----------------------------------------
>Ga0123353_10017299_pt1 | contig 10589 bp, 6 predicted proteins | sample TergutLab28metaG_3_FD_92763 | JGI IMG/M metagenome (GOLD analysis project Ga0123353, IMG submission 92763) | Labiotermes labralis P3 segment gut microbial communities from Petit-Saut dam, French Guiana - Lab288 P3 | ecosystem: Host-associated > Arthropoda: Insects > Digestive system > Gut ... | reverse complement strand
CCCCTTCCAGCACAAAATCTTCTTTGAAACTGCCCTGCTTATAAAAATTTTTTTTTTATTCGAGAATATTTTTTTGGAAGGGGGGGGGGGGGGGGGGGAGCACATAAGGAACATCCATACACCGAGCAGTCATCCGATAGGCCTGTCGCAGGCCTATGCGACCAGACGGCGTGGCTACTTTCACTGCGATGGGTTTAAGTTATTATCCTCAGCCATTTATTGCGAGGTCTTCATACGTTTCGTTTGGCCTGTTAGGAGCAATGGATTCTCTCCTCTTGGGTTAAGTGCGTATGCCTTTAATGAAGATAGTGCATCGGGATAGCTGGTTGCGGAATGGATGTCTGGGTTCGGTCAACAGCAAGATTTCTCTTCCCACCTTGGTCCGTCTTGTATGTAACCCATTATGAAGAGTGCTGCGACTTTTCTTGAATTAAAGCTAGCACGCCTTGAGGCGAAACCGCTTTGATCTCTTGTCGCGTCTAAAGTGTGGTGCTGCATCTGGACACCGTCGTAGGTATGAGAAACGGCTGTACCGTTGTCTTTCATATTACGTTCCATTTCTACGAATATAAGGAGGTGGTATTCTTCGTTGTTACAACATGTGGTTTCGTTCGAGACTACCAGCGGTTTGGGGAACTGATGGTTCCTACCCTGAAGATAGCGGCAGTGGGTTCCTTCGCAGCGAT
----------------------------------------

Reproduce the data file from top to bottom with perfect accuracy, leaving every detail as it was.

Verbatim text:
>Ga0123353_10017299_pt1 | contig 10589 bp, 6 predicted proteins | sample TergutLab28metaG_3_FD_92763 | JGI IMG/M metagenome (GOLD analysis project Ga0123353, IMG submission 92763) | Labiotermes labralis P3 segment gut microbial communities from Petit-Saut dam, French Guiana - Lab288 P3 | ecosystem: Host-associated > Arthropoda: Insects > Digestive system > Gut ... | reverse complement strand
CCCCTTCCAGCACAAAATCTTCTTTGAAACTGCCCTGCTTATAAAAATTTTTTTTTTATTCGAGAATATTTTTTTGGAAGGGGGGGGGGGGGGGGGGGAGCACATAAGGAACATCCATACACCGAGCAGTCATCCGATAGGCCTGTCGCAGGCCTATGCGACCAGACGGCGTGGCTACTTTCACTGCGATGGGTTTAAGTTATTATCCTCAGCCATTTATTGCGAGGTCTTCATACGTTTCGTTTGGCCTGTTAGGAGCAATGGATTCTCTCCTCTTGGGTTAAGTGCGTATGCCTTTAATGAAGATAGTGCATCGGGATAGCTGGTTGCGGAATGGATGTCTGGGTTCGGTCAACAGCAAGATTTCTCTTCCCACCTTGGTCCGTCTTGTATGTAACCCATTATGAAGAGTGCTGCGACTTTTCTTGAATTAAAGCTAGCACGCCTTGAGGCGAAACCGCTTTGATCTCTTGTCGCGTCTAAAGTGTGGTGCTGCATCTGGACACCGTCGTAGGTATGAGAAACGGCTGTACCGTTGTCTTTCATATTACGTTCCATTTCTACGAATATAAGGAGGTGGTATTCTTCGTTGTTACAACATGTGGTTTCGTTCGAGACTACCAGCGGTTTGGGGAACTGATGGTTCCTACCCTGAAGATAGCGGCAGTGGGTTCCTTCGCAGCGAT